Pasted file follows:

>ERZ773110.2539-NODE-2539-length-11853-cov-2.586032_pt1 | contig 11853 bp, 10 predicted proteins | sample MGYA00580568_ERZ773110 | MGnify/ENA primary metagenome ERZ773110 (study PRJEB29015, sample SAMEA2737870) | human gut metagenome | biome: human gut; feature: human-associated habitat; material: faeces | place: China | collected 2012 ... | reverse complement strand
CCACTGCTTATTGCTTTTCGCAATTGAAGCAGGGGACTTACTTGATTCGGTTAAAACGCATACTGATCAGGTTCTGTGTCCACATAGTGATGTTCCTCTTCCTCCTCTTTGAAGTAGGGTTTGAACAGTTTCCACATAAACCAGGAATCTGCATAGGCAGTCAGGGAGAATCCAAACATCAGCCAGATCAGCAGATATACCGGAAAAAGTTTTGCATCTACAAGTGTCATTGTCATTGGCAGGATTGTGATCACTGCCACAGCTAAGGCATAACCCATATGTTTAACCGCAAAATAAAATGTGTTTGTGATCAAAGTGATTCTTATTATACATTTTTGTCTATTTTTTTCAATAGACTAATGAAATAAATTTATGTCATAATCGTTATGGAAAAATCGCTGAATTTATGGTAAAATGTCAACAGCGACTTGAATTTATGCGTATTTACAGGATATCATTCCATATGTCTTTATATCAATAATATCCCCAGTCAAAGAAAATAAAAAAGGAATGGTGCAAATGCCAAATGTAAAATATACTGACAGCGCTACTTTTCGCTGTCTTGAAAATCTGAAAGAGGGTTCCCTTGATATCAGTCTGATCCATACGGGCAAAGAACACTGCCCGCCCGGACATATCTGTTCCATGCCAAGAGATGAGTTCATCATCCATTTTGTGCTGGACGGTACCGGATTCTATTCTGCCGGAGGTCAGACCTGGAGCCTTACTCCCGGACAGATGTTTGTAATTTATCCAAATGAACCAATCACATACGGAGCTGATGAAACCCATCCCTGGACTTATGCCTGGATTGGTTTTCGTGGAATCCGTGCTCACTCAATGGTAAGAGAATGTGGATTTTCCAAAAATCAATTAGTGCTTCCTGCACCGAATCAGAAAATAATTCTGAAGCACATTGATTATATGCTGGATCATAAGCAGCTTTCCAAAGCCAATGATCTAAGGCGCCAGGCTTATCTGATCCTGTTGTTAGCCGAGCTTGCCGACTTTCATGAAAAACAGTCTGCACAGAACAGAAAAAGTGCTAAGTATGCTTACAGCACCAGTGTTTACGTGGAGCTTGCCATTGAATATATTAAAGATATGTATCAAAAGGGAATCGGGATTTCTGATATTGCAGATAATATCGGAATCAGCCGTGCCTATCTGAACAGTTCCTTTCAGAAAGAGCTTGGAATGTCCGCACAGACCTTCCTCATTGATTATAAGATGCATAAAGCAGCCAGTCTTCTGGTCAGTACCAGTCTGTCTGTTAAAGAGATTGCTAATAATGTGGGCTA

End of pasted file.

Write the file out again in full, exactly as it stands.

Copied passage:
>ERZ773110.2539-NODE-2539-length-11853-cov-2.586032_pt1 | contig 11853 bp, 10 predicted proteins | sample MGYA00580568_ERZ773110 | MGnify/ENA primary metagenome ERZ773110 (study PRJEB29015, sample SAMEA2737870) | human gut metagenome | biome: human gut; feature: human-associated habitat; material: faeces | place: China | collected 2012 ... | reverse complement strand
CCACTGCTTATTGCTTTTCGCAATTGAAGCAGGGGACTTACTTGATTCGGTTAAAACGCATACTGATCAGGTTCTGTGTCCACATAGTGATGTTCCTCTTCCTCCTCTTTGAAGTAGGGTTTGAACAGTTTCCACATAAACCAGGAATCTGCATAGGCAGTCAGGGAGAATCCAAACATCAGCCAGATCAGCAGATATACCGGAAAAAGTTTTGCATCTACAAGTGTCATTGTCATTGGCAGGATTGTGATCACTGCCACAGCTAAGGCATAACCCATATGTTTAACCGCAAAATAAAATGTGTTTGTGATCAAAGTGATTCTTATTATACATTTTTGTCTATTTTTTTCAATAGACTAATGAAATAAATTTATGTCATAATCGTTATGGAAAAATCGCTGAATTTATGGTAAAATGTCAACAGCGACTTGAATTTATGCGTATTTACAGGATATCATTCCATATGTCTTTATATCAATAATATCCCCAGTCAAAGAAAATAAAAAAGGAATGGTGCAAATGCCAAATGTAAAATATACTGACAGCGCTACTTTTCGCTGTCTTGAAAATCTGAAAGAGGGTTCCCTTGATATCAGTCTGATCCATACGGGCAAAGAACACTGCCCGCCCGGACATATCTGTTCCATGCCAAGAGATGAGTTCATCATCCATTTTGTGCTGGACGGTACCGGATTCTATTCTGCCGGAGGTCAGACCTGGAGCCTTACTCCCGGACAGATGTTTGTAATTTATCCAAATGAACCAATCACATACGGAGCTGATGAAACCCATCCCTGGACTTATGCCTGGATTGGTTTTCGTGGAATCCGTGCTCACTCAATGGTAAGAGAATGTGGATTTTCCAAAAATCAATTAGTGCTTCCTGCACCGAATCAGAAAATAATTCTGAAGCACATTGATTATATGCTGGATCATAAGCAGCTTTCCAAAGCCAATGATCTAAGGCGCCAGGCTTATCTGATCCTGTTGTTAGCCGAGCTTGCCGACTTTCATGAAAAACAGTCTGCACAGAACAGAAAAAGTGCTAAGTATGCTTACAGCACCAGTGTTTACGTGGAGCTTGCCATTGAATATATTAAAGATATGTATCAAAAGGGAATCGGGATTTCTGATATTGCAGATAATATCGGAATCAGCCGTGCCTATCTGAACAGTTCCTTTCAGAAAGAGCTTGGAATGTCCGCACAGACCTTCCTCATTGATTATAAGATGCATAAAGCAGCCAGTCTTCTGGTCAGTACCAGTCTGTCTGTTAAAGAGATTGCTAATAATGTGGGCTA